The Freedom to Serve

Building on the Freedom to Serve report, 42nd Air Base Wing Command Chief Master Sgt. Lee Hoover and I elevated The Freedom to Serve as one of our three command priorities.  Under this priority, our goal is to cultivate a fully inclusive force by removing barriers to service for Airmen, Guardians, and their families to rise to their best. Only then can we lead our Air Force and our nation forward.

Our 42d Air Base Wing Freedom to Serve Champions lead this initiative in partnership with our two civic leaders, Virginia Whitfield and Lora McClendon, and our Inclusion Advisor, Bryan Stevenson, who is the Founder and Director of Montgomery’s Equal Justice Initiative.

Our Freedom to Serve Champions are charged to listen and identify barriers that prevent Airmen, Guardians, and families from rising to their best, and then tasking Chief Hoover and I to remove those barriers. You can reach our Freedom to Serve Champions, or highlight barriers to your service, through the 42 ABW/CC Action Line:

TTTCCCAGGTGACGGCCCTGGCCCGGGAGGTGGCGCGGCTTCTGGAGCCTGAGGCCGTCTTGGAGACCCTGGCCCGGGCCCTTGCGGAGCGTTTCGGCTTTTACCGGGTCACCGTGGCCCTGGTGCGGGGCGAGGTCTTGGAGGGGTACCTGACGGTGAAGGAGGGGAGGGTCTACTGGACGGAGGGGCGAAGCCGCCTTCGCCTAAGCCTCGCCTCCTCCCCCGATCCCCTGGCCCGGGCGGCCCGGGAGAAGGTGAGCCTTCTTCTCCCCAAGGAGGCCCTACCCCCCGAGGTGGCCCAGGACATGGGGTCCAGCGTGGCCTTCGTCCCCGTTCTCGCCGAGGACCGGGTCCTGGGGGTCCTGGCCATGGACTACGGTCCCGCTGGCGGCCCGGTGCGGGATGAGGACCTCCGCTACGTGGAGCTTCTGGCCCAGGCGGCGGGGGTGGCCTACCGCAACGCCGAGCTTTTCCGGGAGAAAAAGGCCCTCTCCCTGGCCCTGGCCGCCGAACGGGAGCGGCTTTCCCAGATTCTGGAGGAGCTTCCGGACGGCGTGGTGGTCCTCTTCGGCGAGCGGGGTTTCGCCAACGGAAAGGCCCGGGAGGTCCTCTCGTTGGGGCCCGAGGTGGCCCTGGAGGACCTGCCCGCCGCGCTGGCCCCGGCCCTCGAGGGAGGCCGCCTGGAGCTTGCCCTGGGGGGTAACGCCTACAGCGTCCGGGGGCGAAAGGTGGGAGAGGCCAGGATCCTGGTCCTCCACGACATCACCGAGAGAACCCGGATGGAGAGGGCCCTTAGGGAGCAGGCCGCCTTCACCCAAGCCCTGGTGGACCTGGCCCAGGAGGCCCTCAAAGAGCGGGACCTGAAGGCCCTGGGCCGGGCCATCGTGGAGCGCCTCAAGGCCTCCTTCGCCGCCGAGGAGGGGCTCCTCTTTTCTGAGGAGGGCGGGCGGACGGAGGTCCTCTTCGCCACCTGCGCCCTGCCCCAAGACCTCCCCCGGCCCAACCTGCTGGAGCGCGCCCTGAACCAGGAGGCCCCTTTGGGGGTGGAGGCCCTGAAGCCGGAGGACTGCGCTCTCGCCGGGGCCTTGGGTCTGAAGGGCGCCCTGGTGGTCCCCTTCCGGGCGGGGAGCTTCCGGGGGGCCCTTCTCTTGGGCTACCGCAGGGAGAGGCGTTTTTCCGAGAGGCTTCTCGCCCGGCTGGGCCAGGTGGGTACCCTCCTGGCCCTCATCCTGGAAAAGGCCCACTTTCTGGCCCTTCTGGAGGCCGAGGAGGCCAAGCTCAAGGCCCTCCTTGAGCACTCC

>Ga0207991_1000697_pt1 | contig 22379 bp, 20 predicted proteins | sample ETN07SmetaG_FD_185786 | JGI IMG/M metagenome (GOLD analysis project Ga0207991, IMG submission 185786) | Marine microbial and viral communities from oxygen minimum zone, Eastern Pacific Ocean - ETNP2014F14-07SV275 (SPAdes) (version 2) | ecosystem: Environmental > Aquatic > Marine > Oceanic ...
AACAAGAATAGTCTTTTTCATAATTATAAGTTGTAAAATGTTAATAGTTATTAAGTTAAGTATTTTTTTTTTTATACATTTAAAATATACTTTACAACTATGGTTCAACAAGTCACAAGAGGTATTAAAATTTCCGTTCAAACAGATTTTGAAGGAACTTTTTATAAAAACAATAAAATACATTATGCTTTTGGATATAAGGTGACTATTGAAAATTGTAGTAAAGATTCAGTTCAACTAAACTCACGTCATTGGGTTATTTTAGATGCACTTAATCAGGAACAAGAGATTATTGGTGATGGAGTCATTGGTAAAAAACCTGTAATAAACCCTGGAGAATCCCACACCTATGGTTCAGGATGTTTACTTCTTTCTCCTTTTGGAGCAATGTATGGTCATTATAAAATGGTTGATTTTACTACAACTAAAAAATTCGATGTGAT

To date we have removed or improved both outdated processes and ineffective policies. We led the charge to approve and implement OCP tactical caps. We contributed to the conversation that changed female hair standards. We changed legislation to allow off-base access to our on base school. We procured resources to construct a new bathhouse for FAMCAMP residents. We eliminated the outdated bay orderly and implemented weekly GI parties for our dorm residents. We also broke ground with Hunt Housing to allow fire pits and provide additional community improvements in housing.

We have more to do, and we need your help. If it is in your way, we want to hear from you on how we can best secure your Freedom to Serve.

Riding home on that Greyhound Bus in 1946, Sgt. Isaac Woodard Jr. wanted to experience true freedom, the same freedom he valiantly defended for America. When he demanded dignity and respect, and challenged his maltreatment, he was beaten blind.

Sgt. Woodard’s story opened the eyes of the Commander-In-Chief and drove initiatives that provided greater Freedom to Serve for many Americans.

To honor the service and sacrifice of Sgt. Woodard, and many others who brought us closer to achieving America’s founding ideals, it is now up to us - all of us - to secure for